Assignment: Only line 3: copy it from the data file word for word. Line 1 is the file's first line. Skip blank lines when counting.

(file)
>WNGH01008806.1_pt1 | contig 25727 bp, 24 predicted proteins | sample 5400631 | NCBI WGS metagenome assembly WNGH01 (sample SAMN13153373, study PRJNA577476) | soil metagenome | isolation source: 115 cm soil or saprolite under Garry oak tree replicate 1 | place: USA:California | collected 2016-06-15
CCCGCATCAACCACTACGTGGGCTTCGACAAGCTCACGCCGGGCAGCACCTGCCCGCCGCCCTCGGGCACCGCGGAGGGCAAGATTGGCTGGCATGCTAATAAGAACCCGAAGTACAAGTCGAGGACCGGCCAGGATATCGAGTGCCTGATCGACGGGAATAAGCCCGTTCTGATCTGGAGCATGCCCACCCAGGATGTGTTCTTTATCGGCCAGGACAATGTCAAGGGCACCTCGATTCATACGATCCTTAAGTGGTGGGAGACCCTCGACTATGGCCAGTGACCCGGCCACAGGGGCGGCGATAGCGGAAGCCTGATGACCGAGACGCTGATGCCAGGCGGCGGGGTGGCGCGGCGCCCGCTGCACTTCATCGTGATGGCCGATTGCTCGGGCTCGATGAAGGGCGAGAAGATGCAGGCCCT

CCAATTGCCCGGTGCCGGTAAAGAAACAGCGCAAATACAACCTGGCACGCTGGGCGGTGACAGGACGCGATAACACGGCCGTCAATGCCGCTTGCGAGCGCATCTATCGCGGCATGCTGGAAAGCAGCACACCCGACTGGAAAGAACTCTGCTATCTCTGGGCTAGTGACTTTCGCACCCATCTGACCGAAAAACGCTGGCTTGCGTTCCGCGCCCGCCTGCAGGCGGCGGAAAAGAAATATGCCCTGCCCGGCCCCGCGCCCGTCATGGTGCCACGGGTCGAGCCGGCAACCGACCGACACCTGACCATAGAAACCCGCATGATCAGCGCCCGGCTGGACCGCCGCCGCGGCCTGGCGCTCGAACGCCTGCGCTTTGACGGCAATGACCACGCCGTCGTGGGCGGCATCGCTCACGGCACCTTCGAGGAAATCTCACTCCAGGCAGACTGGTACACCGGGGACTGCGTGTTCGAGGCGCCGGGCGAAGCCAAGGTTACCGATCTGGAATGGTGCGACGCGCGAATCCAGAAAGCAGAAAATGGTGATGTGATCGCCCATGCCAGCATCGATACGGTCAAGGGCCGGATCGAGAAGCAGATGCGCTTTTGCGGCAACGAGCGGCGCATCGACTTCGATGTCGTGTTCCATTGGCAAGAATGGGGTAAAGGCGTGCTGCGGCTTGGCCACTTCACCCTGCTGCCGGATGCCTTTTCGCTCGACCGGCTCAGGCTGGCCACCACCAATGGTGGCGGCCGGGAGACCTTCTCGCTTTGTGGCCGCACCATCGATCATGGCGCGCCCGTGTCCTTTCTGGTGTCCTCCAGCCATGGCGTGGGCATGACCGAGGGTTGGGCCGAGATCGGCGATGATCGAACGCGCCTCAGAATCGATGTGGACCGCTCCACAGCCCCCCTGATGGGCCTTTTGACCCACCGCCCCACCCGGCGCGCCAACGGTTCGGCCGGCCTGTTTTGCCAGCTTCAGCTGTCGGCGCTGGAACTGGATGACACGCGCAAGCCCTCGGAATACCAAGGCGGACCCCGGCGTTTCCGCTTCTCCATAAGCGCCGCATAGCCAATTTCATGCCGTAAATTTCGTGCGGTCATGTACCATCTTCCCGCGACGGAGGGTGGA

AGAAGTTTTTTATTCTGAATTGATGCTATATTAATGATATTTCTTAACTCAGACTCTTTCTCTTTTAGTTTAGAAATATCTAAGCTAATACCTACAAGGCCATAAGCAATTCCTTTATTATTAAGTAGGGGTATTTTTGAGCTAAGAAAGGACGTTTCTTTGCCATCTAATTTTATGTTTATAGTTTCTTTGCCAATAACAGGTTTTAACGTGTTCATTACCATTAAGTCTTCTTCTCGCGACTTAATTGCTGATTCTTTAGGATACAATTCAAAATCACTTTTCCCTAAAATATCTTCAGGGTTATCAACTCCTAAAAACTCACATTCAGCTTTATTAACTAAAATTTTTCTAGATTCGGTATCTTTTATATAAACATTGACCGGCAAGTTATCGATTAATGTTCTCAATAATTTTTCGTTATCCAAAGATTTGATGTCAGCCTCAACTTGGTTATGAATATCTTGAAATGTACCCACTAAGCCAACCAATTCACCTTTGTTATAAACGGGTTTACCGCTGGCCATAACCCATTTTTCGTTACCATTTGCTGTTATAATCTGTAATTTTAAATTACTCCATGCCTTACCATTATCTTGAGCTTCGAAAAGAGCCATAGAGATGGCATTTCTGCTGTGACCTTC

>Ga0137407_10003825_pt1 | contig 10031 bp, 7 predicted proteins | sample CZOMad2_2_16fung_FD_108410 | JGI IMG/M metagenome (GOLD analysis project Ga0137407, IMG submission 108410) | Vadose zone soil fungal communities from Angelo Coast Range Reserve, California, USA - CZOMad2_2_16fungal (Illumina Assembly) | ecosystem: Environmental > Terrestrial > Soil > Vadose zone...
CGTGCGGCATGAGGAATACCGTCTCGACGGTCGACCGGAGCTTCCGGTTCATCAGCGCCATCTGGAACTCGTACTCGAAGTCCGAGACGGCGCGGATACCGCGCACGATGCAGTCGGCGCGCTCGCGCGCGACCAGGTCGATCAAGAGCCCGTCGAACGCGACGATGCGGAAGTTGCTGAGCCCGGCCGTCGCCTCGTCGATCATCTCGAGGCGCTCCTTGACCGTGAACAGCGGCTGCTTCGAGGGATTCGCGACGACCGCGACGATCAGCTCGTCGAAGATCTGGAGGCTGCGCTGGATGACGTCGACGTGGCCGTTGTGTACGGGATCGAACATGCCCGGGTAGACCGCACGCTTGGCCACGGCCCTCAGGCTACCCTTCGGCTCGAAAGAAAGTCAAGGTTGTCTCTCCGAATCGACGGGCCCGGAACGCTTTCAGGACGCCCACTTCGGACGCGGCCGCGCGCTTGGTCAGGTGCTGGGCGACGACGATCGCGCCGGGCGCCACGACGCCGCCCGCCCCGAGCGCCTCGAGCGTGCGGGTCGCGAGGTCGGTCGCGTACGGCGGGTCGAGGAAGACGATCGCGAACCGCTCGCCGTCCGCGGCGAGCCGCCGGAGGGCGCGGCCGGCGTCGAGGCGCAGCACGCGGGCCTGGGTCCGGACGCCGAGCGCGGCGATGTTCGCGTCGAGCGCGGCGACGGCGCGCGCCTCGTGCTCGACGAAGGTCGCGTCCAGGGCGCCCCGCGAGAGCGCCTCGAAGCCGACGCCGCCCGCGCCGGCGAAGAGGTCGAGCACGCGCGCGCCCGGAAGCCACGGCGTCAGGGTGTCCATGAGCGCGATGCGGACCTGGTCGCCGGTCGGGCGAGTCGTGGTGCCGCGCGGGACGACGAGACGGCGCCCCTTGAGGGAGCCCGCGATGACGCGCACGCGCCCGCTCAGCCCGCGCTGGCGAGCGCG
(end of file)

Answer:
CCAATTGCCCGGTGCCGGTAAAGAAACAGCGCAAATACAACCTGGCACGCTGGGCGGTGACAGGACGCGATAACACGGCCGTCAATGCCGCTTGCGAGCGCATCTATCGCGGCATGCTGGAAAGCAGCACACCCGACTGGAAAGAACTCTGCTATCTCTGGGCTAGTGACTTTCGCACCCATCTGACCGAAAAACGCTGGCTTGCGTTCCGCGCCCGCCTGCAGGCGGCGGAAAAGAAATATGCCCTGCCCGGCCCCGCGCCCGTCATGGTGCCACGGGTCGAGCCGGCAACCGACCGACACCTGACCATAGAAACCCGCATGATCAGCGCCCGGCTGGACCGCCGCCGCGGCCTGGCGCTCGAACGCCTGCGCTTTGACGGCAATGACCACGCCGTCGTGGGCGGCATCGCTCACGGCACCTTCGAGGAAATCTCACTCCAGGCAGACTGGTACACCGGGGACTGCGTGTTCGAGGCGCCGGGCGAAGCCAAGGTTACCGATCTGGAATGGTGCGACGCGCGAATCCAGAAAGCAGAAAATGGTGATGTGATCGCCCATGCCAGCATCGATACGGTCAAGGGCCGGATCGAGAAGCAGATGCGCTTTTGCGGCAACGAGCGGCGCATCGACTTCGATGTCGTGTTCCATTGGCAAGAATGGGGTAAAGGCGTGCTGCGGCTTGGCCACTTCACCCTGCTGCCGGATGCCTTTTCGCTCGACCGGCTCAGGCTGGCCACCACCAATGGTGGCGGCCGGGAGACCTTCTCGCTTTGTGGCCGCACCATCGATCATGGCGCGCCCGTGTCCTTTCTGGTGTCCTCCAGCCATGGCGTGGGCATGACCGAGGGTTGGGCCGAGATCGGCGATGATCGAACGCGCCTCAGAATCGATGTGGACCGCTCCACAGCCCCCCTGATGGGCCTTTTGACCCACCGCCCCACCCGGCGCGCCAACGGTTCGGCCGGCCTGTTTTGCCAGCTTCAGCTGTCGGCGCTGGAACTGGATGACACGCGCAAGCCCTCGGAATACCAAGGCGGACCCCGGCGTTTCCGCTTCTCCATAAGCGCCGCATAGCCAATTTCATGCCGTAAATTTCGTGCGGTCATGTACCATCTTCCCGCGACGGAGGGTGGA